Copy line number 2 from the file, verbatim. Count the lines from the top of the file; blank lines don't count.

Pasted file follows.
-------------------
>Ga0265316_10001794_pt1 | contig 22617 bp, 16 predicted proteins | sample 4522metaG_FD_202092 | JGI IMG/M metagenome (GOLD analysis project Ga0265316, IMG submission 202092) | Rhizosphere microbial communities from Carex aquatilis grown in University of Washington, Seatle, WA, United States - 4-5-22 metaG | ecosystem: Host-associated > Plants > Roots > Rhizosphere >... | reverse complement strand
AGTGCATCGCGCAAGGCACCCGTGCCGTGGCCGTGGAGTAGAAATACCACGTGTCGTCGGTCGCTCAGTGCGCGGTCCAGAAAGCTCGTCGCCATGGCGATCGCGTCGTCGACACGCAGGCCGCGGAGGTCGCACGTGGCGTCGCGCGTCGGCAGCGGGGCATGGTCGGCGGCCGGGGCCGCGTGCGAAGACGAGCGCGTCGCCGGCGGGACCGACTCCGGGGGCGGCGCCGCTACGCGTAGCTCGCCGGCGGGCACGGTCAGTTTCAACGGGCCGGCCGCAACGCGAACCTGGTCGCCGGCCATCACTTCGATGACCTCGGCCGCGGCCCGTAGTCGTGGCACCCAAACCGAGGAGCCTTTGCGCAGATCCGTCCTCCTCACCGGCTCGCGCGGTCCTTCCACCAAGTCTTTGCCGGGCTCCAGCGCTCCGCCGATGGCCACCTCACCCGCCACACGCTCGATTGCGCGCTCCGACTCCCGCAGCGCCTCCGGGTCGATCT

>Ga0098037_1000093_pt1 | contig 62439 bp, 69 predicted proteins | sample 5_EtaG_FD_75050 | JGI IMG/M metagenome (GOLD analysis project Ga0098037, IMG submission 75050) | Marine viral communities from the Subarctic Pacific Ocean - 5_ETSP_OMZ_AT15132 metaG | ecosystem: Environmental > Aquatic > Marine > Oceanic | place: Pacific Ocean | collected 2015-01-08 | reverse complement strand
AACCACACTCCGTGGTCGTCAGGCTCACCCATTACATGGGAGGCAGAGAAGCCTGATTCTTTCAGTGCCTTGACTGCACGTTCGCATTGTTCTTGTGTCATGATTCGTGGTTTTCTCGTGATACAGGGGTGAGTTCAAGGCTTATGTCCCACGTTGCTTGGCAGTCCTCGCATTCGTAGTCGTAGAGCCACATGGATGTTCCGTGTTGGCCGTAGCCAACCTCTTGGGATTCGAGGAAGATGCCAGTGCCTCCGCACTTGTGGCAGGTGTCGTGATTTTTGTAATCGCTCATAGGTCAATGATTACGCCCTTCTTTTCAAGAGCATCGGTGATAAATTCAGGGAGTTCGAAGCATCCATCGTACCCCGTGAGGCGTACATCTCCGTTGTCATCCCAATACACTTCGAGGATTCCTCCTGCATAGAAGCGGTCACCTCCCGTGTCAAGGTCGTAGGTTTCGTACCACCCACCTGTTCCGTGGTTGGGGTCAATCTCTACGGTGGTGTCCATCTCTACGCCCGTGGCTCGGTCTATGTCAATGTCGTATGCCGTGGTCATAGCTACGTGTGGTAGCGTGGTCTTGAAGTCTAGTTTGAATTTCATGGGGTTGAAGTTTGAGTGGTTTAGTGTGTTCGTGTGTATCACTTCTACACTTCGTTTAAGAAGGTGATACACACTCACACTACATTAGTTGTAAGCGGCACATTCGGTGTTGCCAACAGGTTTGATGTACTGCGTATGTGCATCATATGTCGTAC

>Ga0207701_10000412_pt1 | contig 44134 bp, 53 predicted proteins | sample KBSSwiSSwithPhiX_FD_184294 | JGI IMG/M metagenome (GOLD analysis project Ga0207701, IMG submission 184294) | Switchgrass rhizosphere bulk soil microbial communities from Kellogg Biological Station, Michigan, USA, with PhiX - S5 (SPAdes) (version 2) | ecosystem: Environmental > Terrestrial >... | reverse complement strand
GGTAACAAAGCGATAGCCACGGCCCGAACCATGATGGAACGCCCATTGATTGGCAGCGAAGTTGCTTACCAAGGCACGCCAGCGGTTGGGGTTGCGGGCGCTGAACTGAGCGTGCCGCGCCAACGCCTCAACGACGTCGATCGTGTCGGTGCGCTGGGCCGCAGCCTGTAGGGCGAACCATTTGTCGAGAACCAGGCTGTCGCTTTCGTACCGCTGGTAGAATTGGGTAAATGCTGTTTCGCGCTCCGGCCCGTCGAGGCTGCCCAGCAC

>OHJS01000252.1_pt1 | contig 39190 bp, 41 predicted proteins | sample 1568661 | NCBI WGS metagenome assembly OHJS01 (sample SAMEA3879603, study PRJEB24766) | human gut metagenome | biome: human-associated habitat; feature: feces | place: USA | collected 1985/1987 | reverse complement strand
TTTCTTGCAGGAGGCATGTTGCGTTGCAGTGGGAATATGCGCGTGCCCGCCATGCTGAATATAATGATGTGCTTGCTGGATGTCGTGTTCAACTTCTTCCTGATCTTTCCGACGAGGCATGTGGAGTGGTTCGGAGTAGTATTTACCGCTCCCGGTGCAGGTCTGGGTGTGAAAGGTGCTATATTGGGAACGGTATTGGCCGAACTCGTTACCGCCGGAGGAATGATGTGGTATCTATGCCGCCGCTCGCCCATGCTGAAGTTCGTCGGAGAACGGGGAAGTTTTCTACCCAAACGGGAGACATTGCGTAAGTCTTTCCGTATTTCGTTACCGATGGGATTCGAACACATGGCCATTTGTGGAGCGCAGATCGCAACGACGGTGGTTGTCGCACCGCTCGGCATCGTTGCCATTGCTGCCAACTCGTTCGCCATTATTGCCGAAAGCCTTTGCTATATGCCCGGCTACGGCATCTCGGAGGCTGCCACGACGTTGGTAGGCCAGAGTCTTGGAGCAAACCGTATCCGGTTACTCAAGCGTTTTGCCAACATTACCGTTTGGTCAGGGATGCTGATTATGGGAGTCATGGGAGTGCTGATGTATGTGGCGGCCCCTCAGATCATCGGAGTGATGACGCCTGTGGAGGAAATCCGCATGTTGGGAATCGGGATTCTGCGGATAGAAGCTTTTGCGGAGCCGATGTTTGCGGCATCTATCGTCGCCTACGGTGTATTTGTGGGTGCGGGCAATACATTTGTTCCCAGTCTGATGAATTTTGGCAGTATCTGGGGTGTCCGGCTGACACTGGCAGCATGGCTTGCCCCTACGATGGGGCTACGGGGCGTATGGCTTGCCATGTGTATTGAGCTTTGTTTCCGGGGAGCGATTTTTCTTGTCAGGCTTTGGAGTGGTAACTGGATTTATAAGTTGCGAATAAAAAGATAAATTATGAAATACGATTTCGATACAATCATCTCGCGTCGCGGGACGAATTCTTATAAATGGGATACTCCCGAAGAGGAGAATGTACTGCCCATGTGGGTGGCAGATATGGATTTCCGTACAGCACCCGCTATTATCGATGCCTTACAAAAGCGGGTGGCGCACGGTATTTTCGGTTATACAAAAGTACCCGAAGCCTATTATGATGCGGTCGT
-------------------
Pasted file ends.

AGTGCATCGCGCAAGGCACCCGTGCCGTGGCCGTGGAGTAGAAATACCACGTGTCGTCGGTCGCTCAGTGCGCGGTCCAGAAAGCTCGTCGCCATGGCGATCGCGTCGTCGACACGCAGGCCGCGGAGGTCGCACGTGGCGTCGCGCGTCGGCAGCGGGGCATGGTCGGCGGCCGGGGCCGCGTGCGAAGACGAGCGCGTCGCCGGCGGGACCGACTCCGGGGGCGGCGCCGCTACGCGTAGCTCGCCGGCGGGCACGGTCAGTTTCAACGGGCCGGCCGCAACGCGAACCTGGTCGCCGGCCATCACTTCGATGACCTCGGCCGCGGCCCGTAGTCGTGGCACCCAAACCGAGGAGCCTTTGCGCAGATCCGTCCTCCTCACCGGCTCGCGCGGTCCTTCCACCAAGTCTTTGCCGGGCTCCAGCGCTCCGCCGATGGCCACCTCACCCGCCACACGCTCGATTGCGCGCTCCGACTCCCGCAGCGCCTCCGGGTCGATCT